« Schools Cancel International Field Trips Over Concerns for Immigrant Students | Main | Black and Latino Parents: Funding, Racism Are Drivers of School Disparities »

Detroit Signs Deal to Prevent State Shutdown of Poor-Performing Schools

The Detroit public schools will avoid the forced closure of some of its struggling schools by signing a partnership agreement with the state of Michigan.

Detroit and eight other districts entered into early partnership agreement discussions with the state in March after they were identified by the School Reform Office as home to 38 underperforming schools, the Detroit Free Press reports.

The schools ranked in the bottom 5 percent academically statewide for at least the last three years. Twenty-four of those schools are in Detroit, including 16 in the district and eight within the state-run, soon-to-be-dissolved Education Achievement Authority.

Under the agreement, the state can't force the closure of any of the schools for at least three years. By July 31, each school must develop a set of academic goals as part of the improvement process that will likely mandate additional learning time for students by extending the school year or the school day, the Free Press reports.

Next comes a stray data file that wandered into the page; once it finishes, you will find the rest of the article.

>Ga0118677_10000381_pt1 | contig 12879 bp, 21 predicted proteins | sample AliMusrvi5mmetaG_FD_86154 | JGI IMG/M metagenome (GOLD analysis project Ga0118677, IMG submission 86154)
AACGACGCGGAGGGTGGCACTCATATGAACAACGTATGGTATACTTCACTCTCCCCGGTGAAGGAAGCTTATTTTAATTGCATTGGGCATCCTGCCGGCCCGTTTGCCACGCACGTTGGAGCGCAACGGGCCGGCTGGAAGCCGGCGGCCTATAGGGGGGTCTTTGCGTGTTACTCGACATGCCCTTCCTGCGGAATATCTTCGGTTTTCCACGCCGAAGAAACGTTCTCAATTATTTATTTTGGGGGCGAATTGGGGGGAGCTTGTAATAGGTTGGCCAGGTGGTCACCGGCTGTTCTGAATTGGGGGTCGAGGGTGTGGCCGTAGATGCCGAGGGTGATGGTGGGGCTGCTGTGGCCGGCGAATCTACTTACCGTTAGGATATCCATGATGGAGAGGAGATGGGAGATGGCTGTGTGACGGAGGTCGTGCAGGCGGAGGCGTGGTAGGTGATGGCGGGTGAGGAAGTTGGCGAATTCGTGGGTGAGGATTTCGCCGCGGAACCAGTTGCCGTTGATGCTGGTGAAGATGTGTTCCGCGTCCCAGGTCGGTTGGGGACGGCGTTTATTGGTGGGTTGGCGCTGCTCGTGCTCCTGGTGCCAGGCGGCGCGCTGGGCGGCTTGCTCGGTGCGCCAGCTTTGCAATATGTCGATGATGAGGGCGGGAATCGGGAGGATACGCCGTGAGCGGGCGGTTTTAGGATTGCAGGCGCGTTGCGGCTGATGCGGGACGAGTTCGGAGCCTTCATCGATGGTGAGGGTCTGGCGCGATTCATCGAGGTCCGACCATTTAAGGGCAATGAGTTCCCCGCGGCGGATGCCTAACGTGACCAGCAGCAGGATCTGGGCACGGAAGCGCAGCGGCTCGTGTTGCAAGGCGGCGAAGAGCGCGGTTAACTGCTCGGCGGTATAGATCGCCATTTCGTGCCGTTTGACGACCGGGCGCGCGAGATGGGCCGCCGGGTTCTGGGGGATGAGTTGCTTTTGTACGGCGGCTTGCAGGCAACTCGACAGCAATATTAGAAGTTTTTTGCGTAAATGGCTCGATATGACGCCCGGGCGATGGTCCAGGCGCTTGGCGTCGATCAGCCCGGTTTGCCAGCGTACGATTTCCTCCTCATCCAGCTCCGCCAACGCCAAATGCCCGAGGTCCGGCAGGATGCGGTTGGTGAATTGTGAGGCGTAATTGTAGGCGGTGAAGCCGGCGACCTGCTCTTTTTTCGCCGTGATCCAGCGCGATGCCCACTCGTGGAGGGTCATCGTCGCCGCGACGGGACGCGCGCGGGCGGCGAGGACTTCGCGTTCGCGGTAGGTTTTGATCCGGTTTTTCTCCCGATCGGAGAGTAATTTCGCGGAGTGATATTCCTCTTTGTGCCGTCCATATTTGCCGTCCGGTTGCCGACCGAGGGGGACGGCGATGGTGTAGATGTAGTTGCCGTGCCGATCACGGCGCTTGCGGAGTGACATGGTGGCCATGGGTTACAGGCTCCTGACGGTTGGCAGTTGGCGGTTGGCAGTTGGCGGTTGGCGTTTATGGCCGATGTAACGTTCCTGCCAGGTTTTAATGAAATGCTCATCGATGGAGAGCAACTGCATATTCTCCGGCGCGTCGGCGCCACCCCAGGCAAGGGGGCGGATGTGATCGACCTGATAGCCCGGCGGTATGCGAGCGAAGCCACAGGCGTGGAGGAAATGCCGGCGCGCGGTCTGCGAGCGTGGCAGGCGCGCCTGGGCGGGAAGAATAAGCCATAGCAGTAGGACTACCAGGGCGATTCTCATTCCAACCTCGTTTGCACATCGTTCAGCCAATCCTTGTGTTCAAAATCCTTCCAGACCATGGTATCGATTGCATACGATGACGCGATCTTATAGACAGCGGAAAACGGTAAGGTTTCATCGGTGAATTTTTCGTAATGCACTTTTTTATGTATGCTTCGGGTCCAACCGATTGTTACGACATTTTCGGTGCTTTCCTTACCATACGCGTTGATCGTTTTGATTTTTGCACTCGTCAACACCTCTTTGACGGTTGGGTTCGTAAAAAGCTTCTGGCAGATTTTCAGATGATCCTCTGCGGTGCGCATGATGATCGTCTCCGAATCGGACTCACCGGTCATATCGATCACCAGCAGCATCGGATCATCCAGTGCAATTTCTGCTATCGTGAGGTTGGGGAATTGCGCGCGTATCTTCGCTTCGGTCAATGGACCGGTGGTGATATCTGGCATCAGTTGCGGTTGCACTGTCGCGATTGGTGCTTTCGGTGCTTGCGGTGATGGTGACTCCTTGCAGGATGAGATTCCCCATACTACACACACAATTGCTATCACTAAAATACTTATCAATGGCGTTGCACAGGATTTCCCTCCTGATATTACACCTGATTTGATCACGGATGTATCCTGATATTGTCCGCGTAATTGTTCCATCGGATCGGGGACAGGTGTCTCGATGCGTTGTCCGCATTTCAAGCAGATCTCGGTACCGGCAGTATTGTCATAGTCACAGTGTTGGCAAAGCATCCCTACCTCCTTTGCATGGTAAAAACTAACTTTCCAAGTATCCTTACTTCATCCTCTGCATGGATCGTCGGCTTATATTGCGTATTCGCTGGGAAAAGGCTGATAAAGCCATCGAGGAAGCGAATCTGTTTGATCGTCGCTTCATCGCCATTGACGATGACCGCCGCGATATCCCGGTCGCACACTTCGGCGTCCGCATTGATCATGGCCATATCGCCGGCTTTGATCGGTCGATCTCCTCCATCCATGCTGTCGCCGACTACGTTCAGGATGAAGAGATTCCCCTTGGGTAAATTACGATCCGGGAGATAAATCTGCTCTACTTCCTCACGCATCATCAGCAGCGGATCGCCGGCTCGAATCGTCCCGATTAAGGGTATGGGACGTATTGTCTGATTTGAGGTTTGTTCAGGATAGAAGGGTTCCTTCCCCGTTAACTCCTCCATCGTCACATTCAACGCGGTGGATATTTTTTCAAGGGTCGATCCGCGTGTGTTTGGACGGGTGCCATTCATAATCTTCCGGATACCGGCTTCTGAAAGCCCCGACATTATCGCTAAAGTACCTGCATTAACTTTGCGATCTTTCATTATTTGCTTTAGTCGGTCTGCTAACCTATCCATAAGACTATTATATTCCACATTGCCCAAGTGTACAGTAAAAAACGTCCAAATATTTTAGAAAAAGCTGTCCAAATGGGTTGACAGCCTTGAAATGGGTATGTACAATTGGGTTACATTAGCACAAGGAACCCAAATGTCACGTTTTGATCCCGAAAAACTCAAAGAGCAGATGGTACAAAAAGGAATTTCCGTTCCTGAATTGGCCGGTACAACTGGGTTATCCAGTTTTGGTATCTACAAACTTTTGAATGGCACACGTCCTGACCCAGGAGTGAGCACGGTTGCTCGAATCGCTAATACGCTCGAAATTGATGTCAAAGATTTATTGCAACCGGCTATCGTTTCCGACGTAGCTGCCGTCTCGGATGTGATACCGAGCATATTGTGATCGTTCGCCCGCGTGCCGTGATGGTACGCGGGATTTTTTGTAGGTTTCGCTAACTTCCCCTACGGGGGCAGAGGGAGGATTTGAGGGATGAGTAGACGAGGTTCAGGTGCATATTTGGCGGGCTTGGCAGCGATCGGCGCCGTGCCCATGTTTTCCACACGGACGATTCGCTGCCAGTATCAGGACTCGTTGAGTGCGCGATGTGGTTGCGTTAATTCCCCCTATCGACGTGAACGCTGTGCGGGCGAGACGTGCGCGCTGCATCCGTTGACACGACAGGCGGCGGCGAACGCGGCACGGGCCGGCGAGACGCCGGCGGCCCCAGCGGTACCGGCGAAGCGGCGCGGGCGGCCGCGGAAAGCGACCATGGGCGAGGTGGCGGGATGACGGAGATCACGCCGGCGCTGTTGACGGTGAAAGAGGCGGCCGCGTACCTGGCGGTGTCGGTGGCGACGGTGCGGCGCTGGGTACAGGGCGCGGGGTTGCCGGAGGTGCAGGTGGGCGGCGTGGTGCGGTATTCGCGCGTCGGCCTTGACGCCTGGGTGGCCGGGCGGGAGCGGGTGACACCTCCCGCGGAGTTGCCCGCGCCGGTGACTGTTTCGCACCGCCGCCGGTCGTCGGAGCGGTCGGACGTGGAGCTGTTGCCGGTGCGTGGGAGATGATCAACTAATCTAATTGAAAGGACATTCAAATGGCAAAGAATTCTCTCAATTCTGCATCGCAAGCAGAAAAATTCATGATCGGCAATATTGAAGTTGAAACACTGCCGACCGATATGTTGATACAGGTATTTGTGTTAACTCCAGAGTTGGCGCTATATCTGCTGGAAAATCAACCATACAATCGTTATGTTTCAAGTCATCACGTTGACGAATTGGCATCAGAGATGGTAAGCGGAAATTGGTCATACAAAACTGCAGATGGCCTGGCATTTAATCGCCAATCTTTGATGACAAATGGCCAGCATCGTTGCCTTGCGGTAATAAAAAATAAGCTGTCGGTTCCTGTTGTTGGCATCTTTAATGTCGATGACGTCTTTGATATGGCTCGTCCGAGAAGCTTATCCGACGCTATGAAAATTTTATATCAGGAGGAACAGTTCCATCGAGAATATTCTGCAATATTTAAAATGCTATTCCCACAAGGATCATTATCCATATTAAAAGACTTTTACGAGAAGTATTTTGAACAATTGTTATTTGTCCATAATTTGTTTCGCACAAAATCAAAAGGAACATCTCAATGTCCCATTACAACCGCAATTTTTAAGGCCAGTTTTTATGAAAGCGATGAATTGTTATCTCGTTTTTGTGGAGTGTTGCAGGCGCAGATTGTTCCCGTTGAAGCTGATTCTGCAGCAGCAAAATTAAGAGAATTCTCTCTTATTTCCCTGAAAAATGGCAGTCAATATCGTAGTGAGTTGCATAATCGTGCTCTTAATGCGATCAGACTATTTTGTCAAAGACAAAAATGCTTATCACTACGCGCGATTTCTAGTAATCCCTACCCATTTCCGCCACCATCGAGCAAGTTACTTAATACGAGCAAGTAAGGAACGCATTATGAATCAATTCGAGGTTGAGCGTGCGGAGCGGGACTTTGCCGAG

Before signing the agreements, Detroit and several other districts had sued the state earlier this year to prevent the reform office from shutting down the schools. It remains unclear if the districts have dropped their lawsuits.

Related Stories

To Keep Struggling Schools Open, Detroit Will Sue State of Michigan

New Detroit District Looks to Hire First Permanent Superintendent

Notice: We recently upgraded our comments. (Learn more here.) If you are logged in as a subscriber or registered user and already have a Display Name on edweek.org, you can post comments. If you do not already have a Display Name, please create one here.
Ground Rules for Posting
We encourage lively debate, but please be respectful of others. Profanity and personal attacks are prohibited. By commenting, you are agreeing to abide by our user agreement.
All comments are public.

Follow This Blog

Advertisement

Most Viewed on Education Week

Categories

Archives

Recent Comments